It’s all in the numbers |

It’s all in the numbers

Gary Kank

Just as low-seeded Gonzaga prepares to go to war in its game against powerhouse Michigan State, Nevada lawmakers are battling with the NCAA on the issue of college gambling. The favorites are Michigan State and the NCAA.

The “madness” of March, which normally takes place on the hard courts, has found its way to another competitive forum, Congress.

Extensive lobbying by the NCAA has led Reps. Lindsey Graham, R-S.C., and Tim Roemer, D-Ind., to reintroduce a bill this week that would ban betting on college sports in Nevada.

This has Lake Tahoe sports books operators and their patrons feeling a different kind of tension this time of year.

“If this law passes it would be a big disappointment,” said Steve Schorr, manager of sports book operations at Harrah’s Lake Tahoe. “This is our busiest event of the year next to the Super Bowl and it is getting bigger and bigger every year.”

Not only will it be a hit to the sports books, which reported 25 percent of the industry’s revenue comes from college wagering, it will also affect the hundreds of people who come to Nevada each year to place wagers on the tournament.

“My friends and I come here every March to spend the weekend watching and betting on the games,” said James Cooper of San Francisco as he followed the action on television sets at the Harveys Resort & Casino sports book. “It’s turned into a tradition for us.”

However, with the legislation introduced this week by Graham and Roemer, that tradition could soon be over for Cooper and his friends.

The bill, which is headed to the House Judiciary Committee, was reintroduced in response to an outcry from the NCAA stating that legal betting on collegiate events is a threat to the veracity of its contests and can lead to athletes’ altering the outcome of games through point shaving.

William Saum, director of Agent, Gambling and Amateurism Activities for the NCAA stated, “By clearly making gambling on college sports illegal everywhere, all the time, we will strengthen our efforts to maintain the integrity of college sports.”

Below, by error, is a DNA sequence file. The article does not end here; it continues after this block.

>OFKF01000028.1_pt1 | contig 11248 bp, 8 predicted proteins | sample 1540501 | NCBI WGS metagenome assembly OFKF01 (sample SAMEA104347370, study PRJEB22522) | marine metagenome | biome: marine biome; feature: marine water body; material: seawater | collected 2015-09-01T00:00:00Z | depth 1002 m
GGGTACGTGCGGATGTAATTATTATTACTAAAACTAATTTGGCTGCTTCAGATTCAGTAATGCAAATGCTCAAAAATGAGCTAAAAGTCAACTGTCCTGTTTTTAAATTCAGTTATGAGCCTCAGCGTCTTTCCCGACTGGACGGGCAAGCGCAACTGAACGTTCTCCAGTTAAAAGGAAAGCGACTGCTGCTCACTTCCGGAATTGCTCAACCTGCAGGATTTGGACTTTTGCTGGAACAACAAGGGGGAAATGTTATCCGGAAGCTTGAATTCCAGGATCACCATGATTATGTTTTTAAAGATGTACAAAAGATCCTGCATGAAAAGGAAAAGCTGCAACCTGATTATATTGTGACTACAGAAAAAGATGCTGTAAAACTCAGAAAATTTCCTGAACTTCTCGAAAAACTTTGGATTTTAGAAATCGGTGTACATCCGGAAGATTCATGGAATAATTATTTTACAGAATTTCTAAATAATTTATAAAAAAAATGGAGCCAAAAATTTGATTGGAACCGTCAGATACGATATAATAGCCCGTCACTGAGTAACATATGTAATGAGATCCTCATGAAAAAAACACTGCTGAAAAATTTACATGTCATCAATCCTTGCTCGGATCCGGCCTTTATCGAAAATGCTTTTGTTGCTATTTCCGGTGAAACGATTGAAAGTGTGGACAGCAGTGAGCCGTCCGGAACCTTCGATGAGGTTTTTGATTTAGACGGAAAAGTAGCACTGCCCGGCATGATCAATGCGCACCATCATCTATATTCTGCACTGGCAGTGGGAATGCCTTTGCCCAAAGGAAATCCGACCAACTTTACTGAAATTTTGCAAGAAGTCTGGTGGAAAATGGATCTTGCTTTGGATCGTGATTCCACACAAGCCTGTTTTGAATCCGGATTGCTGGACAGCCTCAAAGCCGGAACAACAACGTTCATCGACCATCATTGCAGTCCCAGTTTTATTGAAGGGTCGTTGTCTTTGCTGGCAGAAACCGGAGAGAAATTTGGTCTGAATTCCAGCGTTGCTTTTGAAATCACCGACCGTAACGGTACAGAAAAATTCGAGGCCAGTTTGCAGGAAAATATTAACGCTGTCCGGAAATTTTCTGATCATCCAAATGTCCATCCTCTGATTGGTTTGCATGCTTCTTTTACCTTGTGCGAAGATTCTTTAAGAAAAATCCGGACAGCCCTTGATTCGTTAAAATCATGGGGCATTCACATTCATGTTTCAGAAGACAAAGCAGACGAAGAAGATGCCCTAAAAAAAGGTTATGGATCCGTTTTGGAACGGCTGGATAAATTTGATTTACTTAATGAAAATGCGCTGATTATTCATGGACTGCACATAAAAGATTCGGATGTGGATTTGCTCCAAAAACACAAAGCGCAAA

While this seems a logical solution to the problem, Nevada lawmakers disagree and have launched an active lobbying attack on the bill, packaged with legislation of their own.

On Monday, a Nevada Senate panel unanimously passed Assembly Joint Resolution 2, which urges Congress not to outlaw bets on NCAA events. The counter measure coincides with the NCAA Protection Act of 2001, which was introduced to Congress earlier in the month by Nevada’s U.S. Sens. Harry Reid, a Democrat, and John Ensign, a Republican. The Protection Act, which is heading to the Senate Judiciary Committee, would increase the penalties on illegal betting and also mandate studies into betting among minors and illegal betting on college campuses.

Senate Judiciary Chairman, Orin Hatch, R-Utah, is a proponent of the bill and recently signed on as a co-sponsor. That has Nevada lawmakers feeling better about their chances of beating the ban.

“I think we have gained a little bit of ground,” Reid said. “We still have a real uphill battle though. Last year we had about a 5 percent chance of prevailing, now we probably have 35 percent.”

Ensign echoed Reid’s comments saying, “Sen. Hatch is a well-respected leader here on the (Capitol) Hill and his support is a real boost for this bill.”

While the NCAA feels eliminating wagering on its events is a sure fire way to curb campus bookie operations and point shaving scams, Nevada legislators and gaming officials are skeptical this ban will help the issue and some believe it will make things worse, citing Nevada’s strict regulation of legal sports gambling which prevents point shaving from happening.

In 1994 a point-shaving scandal involving illegal bookmakers and members of the Arizona State University basketball team was red flagged in Nevada after gaming officials noticed a pattern of unusual wagering on the team. The Las Vegas sports books immediately informed the NCAA and Pac-10 Conference, who in turn performed an investigation that led to the criminal indictment of eight people.

State Gaming Commission Chairman Brian Sandoval offered that the NCAA’s efforts would “eliminate Nevada’s watchdog role in this whole process.”

Other officials feel the NCAA is making Nevada a scapegoat for its own inadequacies of policing campus betting rings and athlete wagering.

Bill Bible, Nevada Resort Association president, said, “the NCAA has failed to address how this ban is going to do anything to enforce the existing prohibition on illegal wagering on college campuses.”

Tony Nelson, who also made the trip up from the Bay area, offered his take on the issue.

“If there is a ban placed on betting on college sports here in Nevada, there are definitely other options out there.”

The other options point to a booming sports wagering industry based on the Internet. Chairman Sandoval added there are reports that “offshore bookmakers are licking their chops. They’re calling this the bookies’ full employment act. They can’t wait for the federal Congress to pass this legislation because all it will do is increase their handle.”

So while politicians and lobbyists jockey for position, college basketball enthusiasts can go ahead and “drive the lane” at local sports books, but the shot clock is ticking, and next season it may have expired.

– The Associated Press contributed to this story

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